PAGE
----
Ah but it’s not current short rates that long rates are supposed to follow, but expected short rates. This is what our orthodox New Keynesians would say. My first response is, So what? Bringing expectations in might solve the theoretical problem but it doesn’t help with the practical one. “Monetary policy doesn’t work because it doesn’t change expectations” is just a particular case of “monetary policy doesn’t work.”

But it’s not at all obvious that long rates follow expected short rates either. Here’s another figure. This one shows the spreads between the 10-Year Treasury and the Baa corporate bond rates, respectively, and the (geometric) average Fed Funds rate over the following 10 years.

If DeLong were right that “the long government bond rate is made up of the sum of (a) an average of present and future short-term rates and (b) term and risk premia” then the blue bars should be roughly constant at zero, or slightly above it. [2] Not what we see at all. It certainly looks as though the markets have been systematically overestimating the future level of the Federal Funds rate for decades now. But hey, who are you going to believe, the efficient markets theory or your lying eyes? Efficient markets plus rational expectations say that long rates must be governed by the future course of short rates, just as stock prices must be governed by future flows of dividends. Both claims must be true in theory, which means they are true, no matter how stubbornly they insist on looking false.

Of course if you want to believe that the inherent risk premium on long bonds is four points higher today than it was in the 1950s, 60s and 70s (despite the fact that the default rate on Treasuries, now as then, is zero) and that the risk premium just happens to rise whenever the short rate falls, well, there’s nothing I can do to stop you.

But what’s the alternative? Am I really saying that players in the bond market are leaving huge profit opportunities on the table? Well, sometimes, maybe. But there’s a better story, the one I was telling the other day.

DeLong says that if rates are set by rational, profit-maximizing agents, then — setting aside default risk — long rates should be equal to the average of short rates over their term. This is a standard view, everyone learns it. but it’s not strictly correct. What profit-maximizing bond traders do, is set long rates equal to the expected future value of long rates.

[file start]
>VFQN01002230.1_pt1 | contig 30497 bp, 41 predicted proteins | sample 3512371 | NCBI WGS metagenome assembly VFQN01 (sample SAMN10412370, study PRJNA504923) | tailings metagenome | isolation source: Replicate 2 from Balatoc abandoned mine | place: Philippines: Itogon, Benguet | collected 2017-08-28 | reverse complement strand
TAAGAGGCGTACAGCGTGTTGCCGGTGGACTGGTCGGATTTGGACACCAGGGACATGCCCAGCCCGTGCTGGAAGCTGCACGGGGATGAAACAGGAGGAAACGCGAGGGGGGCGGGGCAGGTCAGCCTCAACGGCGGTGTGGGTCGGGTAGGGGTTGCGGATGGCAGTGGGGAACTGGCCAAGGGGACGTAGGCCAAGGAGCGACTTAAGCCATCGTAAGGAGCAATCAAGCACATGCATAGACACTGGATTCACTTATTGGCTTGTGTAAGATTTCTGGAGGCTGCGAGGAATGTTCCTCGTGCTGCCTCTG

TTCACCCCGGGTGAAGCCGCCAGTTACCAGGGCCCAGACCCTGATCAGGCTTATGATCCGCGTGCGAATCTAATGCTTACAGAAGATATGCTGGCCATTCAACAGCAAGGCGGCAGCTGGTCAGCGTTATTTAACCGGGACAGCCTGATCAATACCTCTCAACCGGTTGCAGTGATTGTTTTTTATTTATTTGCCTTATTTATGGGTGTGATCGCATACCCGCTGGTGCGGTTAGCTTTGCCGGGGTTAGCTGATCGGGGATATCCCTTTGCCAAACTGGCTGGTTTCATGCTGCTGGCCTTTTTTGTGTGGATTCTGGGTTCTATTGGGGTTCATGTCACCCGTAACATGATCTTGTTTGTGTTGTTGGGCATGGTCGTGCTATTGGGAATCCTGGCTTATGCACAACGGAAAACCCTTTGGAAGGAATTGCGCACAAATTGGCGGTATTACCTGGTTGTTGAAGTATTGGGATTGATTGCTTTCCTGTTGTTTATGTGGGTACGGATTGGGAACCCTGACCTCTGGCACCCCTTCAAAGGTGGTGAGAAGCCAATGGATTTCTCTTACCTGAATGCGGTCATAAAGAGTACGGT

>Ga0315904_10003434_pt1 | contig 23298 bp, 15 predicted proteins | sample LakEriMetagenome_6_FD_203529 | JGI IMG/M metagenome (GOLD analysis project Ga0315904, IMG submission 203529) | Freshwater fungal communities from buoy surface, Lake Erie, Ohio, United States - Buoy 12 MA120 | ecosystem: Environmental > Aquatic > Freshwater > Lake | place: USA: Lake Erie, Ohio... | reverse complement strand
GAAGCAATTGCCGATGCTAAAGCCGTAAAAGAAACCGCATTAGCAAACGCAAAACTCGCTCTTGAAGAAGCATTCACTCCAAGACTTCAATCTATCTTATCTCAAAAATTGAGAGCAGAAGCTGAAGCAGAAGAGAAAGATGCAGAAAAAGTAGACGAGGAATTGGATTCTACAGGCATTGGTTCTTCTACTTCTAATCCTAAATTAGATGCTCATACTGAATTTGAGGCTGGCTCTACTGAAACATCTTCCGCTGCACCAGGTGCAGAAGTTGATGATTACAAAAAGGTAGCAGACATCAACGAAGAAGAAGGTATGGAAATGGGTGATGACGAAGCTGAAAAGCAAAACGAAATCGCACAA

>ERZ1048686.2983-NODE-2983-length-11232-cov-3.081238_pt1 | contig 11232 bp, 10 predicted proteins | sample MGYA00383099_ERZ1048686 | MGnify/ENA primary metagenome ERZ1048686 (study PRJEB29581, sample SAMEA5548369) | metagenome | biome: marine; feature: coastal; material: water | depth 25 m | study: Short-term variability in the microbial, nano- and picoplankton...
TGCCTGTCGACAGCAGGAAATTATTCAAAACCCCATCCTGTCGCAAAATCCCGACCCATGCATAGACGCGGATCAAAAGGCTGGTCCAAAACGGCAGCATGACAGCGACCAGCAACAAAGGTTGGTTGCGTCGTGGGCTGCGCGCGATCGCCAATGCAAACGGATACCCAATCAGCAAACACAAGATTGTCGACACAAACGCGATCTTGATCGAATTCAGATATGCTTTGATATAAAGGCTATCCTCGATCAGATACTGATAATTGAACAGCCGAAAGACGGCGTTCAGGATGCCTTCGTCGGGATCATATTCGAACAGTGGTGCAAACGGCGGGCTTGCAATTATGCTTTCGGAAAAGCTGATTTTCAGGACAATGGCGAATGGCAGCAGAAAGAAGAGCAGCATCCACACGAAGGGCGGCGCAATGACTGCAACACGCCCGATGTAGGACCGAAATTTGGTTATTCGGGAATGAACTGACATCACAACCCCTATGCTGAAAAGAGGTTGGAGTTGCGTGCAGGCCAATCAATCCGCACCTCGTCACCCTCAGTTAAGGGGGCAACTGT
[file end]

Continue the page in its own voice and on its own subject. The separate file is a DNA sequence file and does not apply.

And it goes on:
I went through this in that other post, but let’s do it again. Take a long bond — we’ll call it a perpetuity to keep the math simple, but the basic argument applies to any reasonably long bond. Say it has a coupon (annual payment) of $40 per year. If that bond is currently trading at $1000, that implies an interest rate of 4 percent. Meanwhile, suppose the current short rate is 2 percent, and you expect that short rate to be maintained indefinitely. Then the long bond is a good deal — you’ll want to buy it. And as you and people like you buy long bonds, their price will rise. It will keep rising until it reaches $2000, at which point the long interest rate is 2 percent, meaning that the expected return on holding the long bond and rolling over short bonds is identical, so there’s no incentive to trade one for the other. This is the arbitrage that is supposed to keep long rates equal to the expected future value of short rates. If bond traders don’t behave this way, they are missing out on profitable trades, right?

Not necessarily. Suppose the situation is as described above — 4 percent long rate, 2 percent short rate which you expect to continue indefinitely. So buying a long bond is a no-brainer, right? But suppose you also believe that the normal or usual long rate is 5 percent, and that it is likely to return to that level soon. Maybe you think other market participants have different expectations of short rates, maybe you think other market participants are irrational, maybe you think… something else, which we’ll come back to in a second. For whatever reason, you think that short rates will be 2 percent forever, but that long rates, currently 4 percent, might well rise back to 5 percent. If that happens, the long bond currently trading for $1000 will fall in price to $800. (Remember, the coupon is fixed at $40, and 5% = 40/800.) You definitely don’t want to be holding a long bond when that happens. That would be a capital loss of 20 percent. Of course every year that you hold short bonds rather than buying the long bond at its current price of $1000, you’re missing out on $20 of interest; but if you think there’s even a moderate chance of the long bond falling in value by $200, giving up $20 of interest to avoid that risk might not look like a bad deal.

Of course, even if you think the long bond is likely to fall in value to $800, that doesn’t mean you won’t buy it for anything above that. if the current price is only a bit above $800 (the current interest rate is only a bit below the “normal” level of 5 percent) you might think the extra interest you get from buying a long bond is enough to compensate you for the modest risk of a capital loss. So in this situation, the equilibrium price of the long bond won’t be at the normal level, but slightly below it. And if the situation continues long enough, people will presumably adjust their views of the “normal” level of the long bond to this equilibrium, allowing the new equilibrium to fall further. In this way, if short rates are kept far enough from long rates for long enough, long rates will eventually follow. We are seeing a bit of this process now. But adjusting expectations in this way is too slow to be practical for countercyclical policy. Starting in 1998, the Fed reduced rates by 4.5 points, and maintained them at this low level for a full six years. Yet this was only enough to reduce Aaa bond rates (which shouldn’t include any substantial default risk premium) by slightly over one point.